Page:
Against a backdrop of widening investigations into fraud and bribery in the nation's weapons procurement system, Lt. Gen. Colin L. Powell, President Reagan's national security adviser, urged continued public support of the President's defense policies in a speech here Tuesday.
"Let's not say, 'Well, let's remove the consensus of the American people that we want a strong defense' because of one or two matters that come along that cast doubt," Powell told the Los Angeles World Affairs Council.
Denies Money Was Wasted
Powell said that, in his opinion, money spent on defense during the Reagan Administration has not been wasted. "I have seen where that money went," he said. "The American people got an excellent return on their investment."
At the same time, the White House official took note of the unfolding Defense Department scandal and pledged to "get to the bottom of it and get it solved," as has Defense Secretary Frank C. Carlucci.
"In any large organization, and certainly one as large as the Pentagon with 15 million contract actions a year, there are bound to be problems, and I don't want to make light of those problems," Powell said.
He said there are no plans for a fifth summit meeting between Reagan and Soviet leader Mikhail S. Gorbachev. But he said that talks begun since the signing of the Intermediate-Range Nuclear Forces Treaty last month will continue.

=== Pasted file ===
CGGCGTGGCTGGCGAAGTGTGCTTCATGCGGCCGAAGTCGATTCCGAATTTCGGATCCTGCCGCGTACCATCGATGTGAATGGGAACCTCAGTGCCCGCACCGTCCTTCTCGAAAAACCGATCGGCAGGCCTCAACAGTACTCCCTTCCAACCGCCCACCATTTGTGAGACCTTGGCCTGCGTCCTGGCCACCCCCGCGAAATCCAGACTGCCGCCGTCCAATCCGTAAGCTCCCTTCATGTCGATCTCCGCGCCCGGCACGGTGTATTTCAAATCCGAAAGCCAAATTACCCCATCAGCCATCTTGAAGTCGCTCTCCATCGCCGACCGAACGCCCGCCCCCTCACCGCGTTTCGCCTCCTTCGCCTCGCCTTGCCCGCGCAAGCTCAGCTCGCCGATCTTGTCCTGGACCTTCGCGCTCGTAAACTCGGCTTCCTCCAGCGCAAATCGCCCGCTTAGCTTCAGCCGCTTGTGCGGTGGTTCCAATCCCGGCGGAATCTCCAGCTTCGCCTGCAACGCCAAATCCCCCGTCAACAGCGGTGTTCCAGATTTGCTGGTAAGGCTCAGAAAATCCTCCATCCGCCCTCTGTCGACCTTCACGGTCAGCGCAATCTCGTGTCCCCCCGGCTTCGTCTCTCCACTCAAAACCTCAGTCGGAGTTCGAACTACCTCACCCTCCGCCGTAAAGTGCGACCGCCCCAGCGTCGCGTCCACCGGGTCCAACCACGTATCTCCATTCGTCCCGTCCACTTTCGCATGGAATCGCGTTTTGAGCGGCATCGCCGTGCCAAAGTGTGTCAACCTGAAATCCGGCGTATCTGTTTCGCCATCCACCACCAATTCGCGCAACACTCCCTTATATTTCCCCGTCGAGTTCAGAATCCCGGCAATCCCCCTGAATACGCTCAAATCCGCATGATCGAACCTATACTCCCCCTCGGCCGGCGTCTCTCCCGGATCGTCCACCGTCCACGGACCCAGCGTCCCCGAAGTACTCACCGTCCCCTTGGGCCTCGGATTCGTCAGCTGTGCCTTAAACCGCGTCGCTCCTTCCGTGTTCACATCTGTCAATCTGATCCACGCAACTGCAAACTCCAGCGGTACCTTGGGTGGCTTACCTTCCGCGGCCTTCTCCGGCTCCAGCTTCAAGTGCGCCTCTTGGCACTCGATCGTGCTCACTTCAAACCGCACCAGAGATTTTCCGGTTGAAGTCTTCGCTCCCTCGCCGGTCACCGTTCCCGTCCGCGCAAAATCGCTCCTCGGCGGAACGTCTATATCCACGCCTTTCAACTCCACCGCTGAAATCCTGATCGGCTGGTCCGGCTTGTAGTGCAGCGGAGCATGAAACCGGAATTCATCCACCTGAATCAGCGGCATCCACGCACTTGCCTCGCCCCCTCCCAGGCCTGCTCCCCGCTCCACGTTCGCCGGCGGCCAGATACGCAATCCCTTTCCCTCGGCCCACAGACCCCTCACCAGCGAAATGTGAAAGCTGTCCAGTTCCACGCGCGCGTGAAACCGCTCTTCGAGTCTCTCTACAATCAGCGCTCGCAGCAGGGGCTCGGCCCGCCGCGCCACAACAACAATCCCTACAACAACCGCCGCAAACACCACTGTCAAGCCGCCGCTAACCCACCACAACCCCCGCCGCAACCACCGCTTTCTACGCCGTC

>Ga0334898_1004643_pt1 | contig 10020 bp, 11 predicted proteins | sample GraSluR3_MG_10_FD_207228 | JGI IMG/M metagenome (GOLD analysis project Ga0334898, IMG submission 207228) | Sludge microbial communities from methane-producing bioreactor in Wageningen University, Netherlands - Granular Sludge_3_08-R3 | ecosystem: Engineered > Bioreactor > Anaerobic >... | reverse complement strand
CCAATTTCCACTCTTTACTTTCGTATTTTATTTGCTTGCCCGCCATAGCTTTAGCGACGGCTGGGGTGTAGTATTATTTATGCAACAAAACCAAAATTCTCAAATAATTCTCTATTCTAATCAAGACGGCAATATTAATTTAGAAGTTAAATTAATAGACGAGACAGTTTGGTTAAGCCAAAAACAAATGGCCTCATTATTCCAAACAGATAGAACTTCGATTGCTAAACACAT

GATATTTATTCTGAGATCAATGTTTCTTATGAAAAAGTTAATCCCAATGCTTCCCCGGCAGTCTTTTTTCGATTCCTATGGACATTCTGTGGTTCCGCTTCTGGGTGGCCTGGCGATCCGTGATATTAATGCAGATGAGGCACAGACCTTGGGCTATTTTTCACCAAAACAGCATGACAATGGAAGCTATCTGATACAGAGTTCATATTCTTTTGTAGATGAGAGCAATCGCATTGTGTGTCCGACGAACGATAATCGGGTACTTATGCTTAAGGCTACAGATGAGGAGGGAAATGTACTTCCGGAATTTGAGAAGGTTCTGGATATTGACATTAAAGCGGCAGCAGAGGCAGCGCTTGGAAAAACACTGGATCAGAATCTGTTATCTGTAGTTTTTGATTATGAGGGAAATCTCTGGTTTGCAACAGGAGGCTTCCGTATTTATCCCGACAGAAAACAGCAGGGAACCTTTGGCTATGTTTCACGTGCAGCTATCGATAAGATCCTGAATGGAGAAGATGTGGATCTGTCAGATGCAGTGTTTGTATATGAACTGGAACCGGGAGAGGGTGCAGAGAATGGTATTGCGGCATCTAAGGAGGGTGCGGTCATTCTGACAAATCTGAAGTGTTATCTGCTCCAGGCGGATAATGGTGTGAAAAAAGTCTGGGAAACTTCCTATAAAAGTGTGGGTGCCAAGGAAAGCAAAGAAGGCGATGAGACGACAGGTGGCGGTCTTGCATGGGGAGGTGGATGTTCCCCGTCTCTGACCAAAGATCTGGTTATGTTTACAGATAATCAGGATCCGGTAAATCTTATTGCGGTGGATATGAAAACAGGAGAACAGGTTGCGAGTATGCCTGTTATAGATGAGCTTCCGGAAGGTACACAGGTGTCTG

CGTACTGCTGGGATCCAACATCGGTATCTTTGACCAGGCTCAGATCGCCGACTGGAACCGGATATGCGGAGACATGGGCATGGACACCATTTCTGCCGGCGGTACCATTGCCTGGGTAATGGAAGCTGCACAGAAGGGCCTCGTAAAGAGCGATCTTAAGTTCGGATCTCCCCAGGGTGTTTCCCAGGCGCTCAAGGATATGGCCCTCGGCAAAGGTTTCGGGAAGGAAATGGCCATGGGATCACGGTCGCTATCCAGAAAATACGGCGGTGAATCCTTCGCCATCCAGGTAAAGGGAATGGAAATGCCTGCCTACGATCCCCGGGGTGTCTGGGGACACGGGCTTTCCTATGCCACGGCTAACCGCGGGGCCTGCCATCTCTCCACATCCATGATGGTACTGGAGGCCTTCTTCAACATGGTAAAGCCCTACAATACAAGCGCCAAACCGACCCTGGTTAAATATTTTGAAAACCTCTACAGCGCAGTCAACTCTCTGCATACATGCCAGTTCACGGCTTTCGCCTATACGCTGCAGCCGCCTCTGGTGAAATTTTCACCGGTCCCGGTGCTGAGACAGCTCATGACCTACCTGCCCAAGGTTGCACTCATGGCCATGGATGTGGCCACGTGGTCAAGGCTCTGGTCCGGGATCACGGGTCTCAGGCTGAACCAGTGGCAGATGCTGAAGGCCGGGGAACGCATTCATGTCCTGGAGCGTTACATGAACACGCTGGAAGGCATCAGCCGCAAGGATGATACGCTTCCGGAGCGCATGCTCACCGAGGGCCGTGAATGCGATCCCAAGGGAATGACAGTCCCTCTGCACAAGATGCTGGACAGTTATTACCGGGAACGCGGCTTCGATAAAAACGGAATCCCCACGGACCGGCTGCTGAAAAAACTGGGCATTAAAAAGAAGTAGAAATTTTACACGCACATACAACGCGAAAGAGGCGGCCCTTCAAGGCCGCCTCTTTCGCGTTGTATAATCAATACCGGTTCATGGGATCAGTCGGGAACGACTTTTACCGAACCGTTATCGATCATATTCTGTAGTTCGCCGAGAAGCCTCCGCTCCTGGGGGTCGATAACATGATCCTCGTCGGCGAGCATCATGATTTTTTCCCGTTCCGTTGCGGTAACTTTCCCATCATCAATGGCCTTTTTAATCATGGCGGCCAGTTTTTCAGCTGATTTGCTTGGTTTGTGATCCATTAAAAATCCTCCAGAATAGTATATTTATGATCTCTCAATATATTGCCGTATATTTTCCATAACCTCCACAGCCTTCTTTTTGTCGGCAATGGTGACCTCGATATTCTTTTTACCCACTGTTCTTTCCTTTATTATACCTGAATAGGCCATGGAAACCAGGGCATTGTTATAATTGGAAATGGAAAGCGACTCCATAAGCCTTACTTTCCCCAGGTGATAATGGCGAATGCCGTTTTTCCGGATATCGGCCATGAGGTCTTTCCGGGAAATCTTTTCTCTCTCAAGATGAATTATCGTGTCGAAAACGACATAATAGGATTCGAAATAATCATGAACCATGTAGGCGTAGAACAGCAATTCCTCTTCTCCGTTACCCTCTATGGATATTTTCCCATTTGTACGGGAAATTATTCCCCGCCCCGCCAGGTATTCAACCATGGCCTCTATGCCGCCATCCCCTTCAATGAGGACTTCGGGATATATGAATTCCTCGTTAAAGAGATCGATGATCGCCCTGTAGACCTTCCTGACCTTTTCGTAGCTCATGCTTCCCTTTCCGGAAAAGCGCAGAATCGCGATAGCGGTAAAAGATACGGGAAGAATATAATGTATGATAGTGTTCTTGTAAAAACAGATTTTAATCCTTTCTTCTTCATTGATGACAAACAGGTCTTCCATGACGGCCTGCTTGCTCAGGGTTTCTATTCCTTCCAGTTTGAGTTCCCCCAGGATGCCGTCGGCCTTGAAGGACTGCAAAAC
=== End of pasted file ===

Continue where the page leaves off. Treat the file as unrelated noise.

"We're trying hard. Our negotiators are in Geneva, and I expect that Secretary (of State George P.) Shultz will meet again with (Soviet) Foreign Minister (Eduard A.) Shevardnadze in the not-too-distant future," Powell said.
He said it is not clear whether the talks will lead to the signing of a strategic arms treaty with the Soviet Union by the end of Reagan's term in January.
Progress on Treaty Cited
"A great deal of progress has been made toward the completion of that treaty, but some of the outstanding issues . . . are so difficult that it is not clear we will be able to finish all the work in the six months remaining to this Administration."
Powell warned that, despite what he regards as "a rather exciting set of developments" in the Soviet Union--namely Gorbachev's announced policies of openness and restructuring--the United States should not cut defense spending "until we begin to see fundamental changes in Soviet military power."